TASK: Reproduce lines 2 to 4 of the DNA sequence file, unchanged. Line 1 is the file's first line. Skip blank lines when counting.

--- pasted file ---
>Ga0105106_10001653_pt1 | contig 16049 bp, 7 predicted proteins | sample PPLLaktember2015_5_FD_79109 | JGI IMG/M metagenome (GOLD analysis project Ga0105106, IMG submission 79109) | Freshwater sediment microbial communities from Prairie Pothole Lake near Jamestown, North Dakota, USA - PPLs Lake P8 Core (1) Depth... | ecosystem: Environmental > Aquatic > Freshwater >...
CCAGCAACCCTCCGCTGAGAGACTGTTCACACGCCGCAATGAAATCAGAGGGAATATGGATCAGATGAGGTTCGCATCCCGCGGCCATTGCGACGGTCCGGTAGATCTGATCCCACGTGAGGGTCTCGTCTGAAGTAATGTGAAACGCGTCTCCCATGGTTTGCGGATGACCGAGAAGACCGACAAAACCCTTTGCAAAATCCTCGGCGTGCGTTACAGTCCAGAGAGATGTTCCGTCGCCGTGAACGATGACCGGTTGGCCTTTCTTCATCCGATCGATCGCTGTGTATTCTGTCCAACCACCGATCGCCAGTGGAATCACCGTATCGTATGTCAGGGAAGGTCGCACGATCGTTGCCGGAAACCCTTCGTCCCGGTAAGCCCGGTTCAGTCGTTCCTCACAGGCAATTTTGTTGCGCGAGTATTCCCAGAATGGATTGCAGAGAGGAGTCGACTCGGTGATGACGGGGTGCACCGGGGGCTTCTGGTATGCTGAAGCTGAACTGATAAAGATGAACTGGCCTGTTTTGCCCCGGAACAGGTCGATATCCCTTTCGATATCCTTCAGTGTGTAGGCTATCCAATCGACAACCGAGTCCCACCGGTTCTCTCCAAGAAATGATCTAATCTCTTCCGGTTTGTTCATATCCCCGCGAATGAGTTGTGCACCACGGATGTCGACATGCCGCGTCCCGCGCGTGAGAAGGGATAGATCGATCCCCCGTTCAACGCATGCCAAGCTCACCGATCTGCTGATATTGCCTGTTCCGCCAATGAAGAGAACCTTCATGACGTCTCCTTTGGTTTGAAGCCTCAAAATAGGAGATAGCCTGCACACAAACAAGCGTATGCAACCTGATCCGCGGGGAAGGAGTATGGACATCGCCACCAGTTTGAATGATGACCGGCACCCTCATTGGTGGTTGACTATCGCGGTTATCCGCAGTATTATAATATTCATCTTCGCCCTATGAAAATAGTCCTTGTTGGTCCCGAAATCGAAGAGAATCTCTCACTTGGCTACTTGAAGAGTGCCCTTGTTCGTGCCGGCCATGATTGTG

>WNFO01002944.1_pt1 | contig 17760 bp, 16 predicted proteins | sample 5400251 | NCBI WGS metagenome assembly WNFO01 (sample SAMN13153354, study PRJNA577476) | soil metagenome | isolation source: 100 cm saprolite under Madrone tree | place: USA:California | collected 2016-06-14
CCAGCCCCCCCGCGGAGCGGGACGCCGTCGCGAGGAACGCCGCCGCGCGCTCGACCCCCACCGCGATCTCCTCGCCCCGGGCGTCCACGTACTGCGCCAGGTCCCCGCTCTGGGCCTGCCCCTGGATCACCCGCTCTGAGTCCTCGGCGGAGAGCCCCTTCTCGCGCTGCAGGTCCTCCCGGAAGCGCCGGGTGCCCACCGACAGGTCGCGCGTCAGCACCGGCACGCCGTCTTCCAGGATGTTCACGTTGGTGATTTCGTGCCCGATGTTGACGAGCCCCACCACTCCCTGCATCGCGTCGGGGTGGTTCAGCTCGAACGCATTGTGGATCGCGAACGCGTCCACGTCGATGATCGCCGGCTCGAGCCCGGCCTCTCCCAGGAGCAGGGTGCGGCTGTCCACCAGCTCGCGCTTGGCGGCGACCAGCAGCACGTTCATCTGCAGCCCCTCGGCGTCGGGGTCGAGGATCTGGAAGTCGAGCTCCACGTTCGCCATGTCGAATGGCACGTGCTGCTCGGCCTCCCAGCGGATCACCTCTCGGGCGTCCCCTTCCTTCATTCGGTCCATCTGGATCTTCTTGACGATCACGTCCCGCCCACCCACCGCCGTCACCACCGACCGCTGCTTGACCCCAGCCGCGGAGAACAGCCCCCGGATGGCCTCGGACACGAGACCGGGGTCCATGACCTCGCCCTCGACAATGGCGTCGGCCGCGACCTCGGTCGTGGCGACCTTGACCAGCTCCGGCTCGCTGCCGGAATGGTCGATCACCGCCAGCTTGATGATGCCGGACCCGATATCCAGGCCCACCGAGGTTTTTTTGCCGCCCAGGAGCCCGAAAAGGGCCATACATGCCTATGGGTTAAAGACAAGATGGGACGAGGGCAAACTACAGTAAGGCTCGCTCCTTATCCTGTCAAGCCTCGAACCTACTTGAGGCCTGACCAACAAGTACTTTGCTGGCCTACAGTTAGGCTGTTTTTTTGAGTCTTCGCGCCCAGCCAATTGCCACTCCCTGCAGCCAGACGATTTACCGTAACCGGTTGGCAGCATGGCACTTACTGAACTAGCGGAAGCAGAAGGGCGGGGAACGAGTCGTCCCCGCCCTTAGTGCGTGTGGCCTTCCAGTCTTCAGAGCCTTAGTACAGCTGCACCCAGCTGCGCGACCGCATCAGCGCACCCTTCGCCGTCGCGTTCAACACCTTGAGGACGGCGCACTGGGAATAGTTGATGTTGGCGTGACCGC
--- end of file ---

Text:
CCAGCAACCCTCCGCTGAGAGACTGTTCACACGCCGCAATGAAATCAGAGGGAATATGGATCAGATGAGGTTCGCATCCCGCGGCCATTGCGACGGTCCGGTAGATCTGATCCCACGTGAGGGTCTCGTCTGAAGTAATGTGAAACGCGTCTCCCATGGTTTGCGGATGACCGAGAAGACCGACAAAACCCTTTGCAAAATCCTCGGCGTGCGTTACAGTCCAGAGAGATGTTCCGTCGCCGTGAACGATGACCGGTTGGCCTTTCTTCATCCGATCGATCGCTGTGTATTCTGTCCAACCACCGATCGCCAGTGGAATCACCGTATCGTATGTCAGGGAAGGTCGCACGATCGTTGCCGGAAACCCTTCGTCCCGGTAAGCCCGGTTCAGTCGTTCCTCACAGGCAATTTTGTTGCGCGAGTATTCCCAGAATGGATTGCAGAGAGGAGTCGACTCGGTGATGACGGGGTGCACCGGGGGCTTCTGGTATGCTGAAGCTGAACTGATAAAGATGAACTGGCCTGTTTTGCCCCGGAACAGGTCGATATCCCTTTCGATATCCTTCAGTGTGTAGGCTATCCAATCGACAACCGAGTCCCACCGGTTCTCTCCAAGAAATGATCTAATCTCTTCCGGTTTGTTCATATCCCCGCGAATGAGTTGTGCACCACGGATGTCGACATGCCGCGTCCCGCGCGTGAGAAGGGATAGATCGATCCCCCGTTCAACGCATGCCAAGCTCACCGATCTGCTGATATTGCCTGTTCCGCCAATGAAGAGAACCTTCATGACGTCTCCTTTGGTTTGAAGCCTCAAAATAGGAGATAGCCTGCACACAAACAAGCGTATGCAACCTGATCCGCGGGGAAGGAGTATGGACATCGCCACCAGTTTGAATGATGACCGGCACCCTCATTGGTGGTTGACTATCGCGGTTATCCGCAGTATTATAATATTCATCTTCGCCCTATGAAAATAGTCCTTGTTGGTCCCGAAATCGAAGAGAATCTCTCACTTGGCTACTTGAAGAGTGCCCTTGTTCGTGCCGGCCATGATTGTG

>WNFO01002944.1_pt1 | contig 17760 bp, 16 predicted proteins | sample 5400251 | NCBI WGS metagenome assembly WNFO01 (sample SAMN13153354, study PRJNA577476) | soil metagenome | isolation source: 100 cm saprolite under Madrone tree | place: USA:California | collected 2016-06-14
CCAGCCCCCCCGCGGAGCGGGACGCCGTCGCGAGGAACGCCGCCGCGCGCTCGACCCCCACCGCGATCTCCTCGCCCCGGGCGTCCACGTACTGCGCCAGGTCCCCGCTCTGGGCCTGCCCCTGGATCACCCGCTCTGAGTCCTCGGCGGAGAGCCCCTTCTCGCGCTGCAGGTCCTCCCGGAAGCGCCGGGTGCCCACCGACAGGTCGCGCGTCAGCACCGGCACGCCGTCTTCCAGGATGTTCACGTTGGTGATTTCGTGCCCGATGTTGACGAGCCCCACCACTCCCTGCATCGCGTCGGGGTGGTTCAGCTCGAACGCATTGTGGATCGCGAACGCGTCCACGTCGATGATCGCCGGCTCGAGCCCGGCCTCTCCCAGGAGCAGGGTGCGGCTGTCCACCAGCTCGCGCTTGGCGGCGACCAGCAGCACGTTCATCTGCAGCCCCTCGGCGTCGGGGTCGAGGATCTGGAAGTCGAGCTCCACGTTCGCCATGTCGAATGGCACGTGCTGCTCGGCCTCCCAGCGGATCACCTCTCGGGCGTCCCCTTCCTTCATTCGGTCCATCTGGATCTTCTTGACGATCACGTCCCGCCCACCCACCGCCGTCACCACCGACCGCTGCTTGACCCCAGCCGCGGAGAACAGCCCCCGGATGGCCTCGGACACGAGACCGGGGTCCATGACCTCGCCCTCGACAATGGCGTCGGCCGCGACCTCGGTCGTGGCGACCTTGACCAGCTCCGGCTCGCTGCCGGAATGGTCGATCACCGCCAGCTTGATGATGCCGGACCCGATATCCAGGCCCACCGAGGTTTTTTTGCCGCCCAGGAGCCCGAAAAGGGCCATACATGCCTATGGGTTAAAGACAAGATGGGACGAGGGCAAACTACAGTAAGGCTCGCTCCTTATCCTGTCAAGCCTCGAACCTACTTGAGGCCTGACCAACAAGTACTTTGCTGGCCTACAGTTAGGCTGTTTTTTTGAGTCTTCGCGCCCAGCCAATTGCCACTCCCTGCAGCCAGACGATTTACCGTAACCGGTTGGCAGCATGGCACTTACTGAACTAGCGGAAGCAGAAGGGCGGGGAACGAGTCGTCCCCGCCCTTAGTGCGTGTGGCCTTCCAGTCTTCAGAGCCTTAGTACAGCTGCACCCAGCTGCGCGACCGCATCAGCGCACCCTTCGCCGTCGCGTTCAACACCTTGAGGACGGCGCACTGGGAATAGTTGATGTTGGCGTGACCGC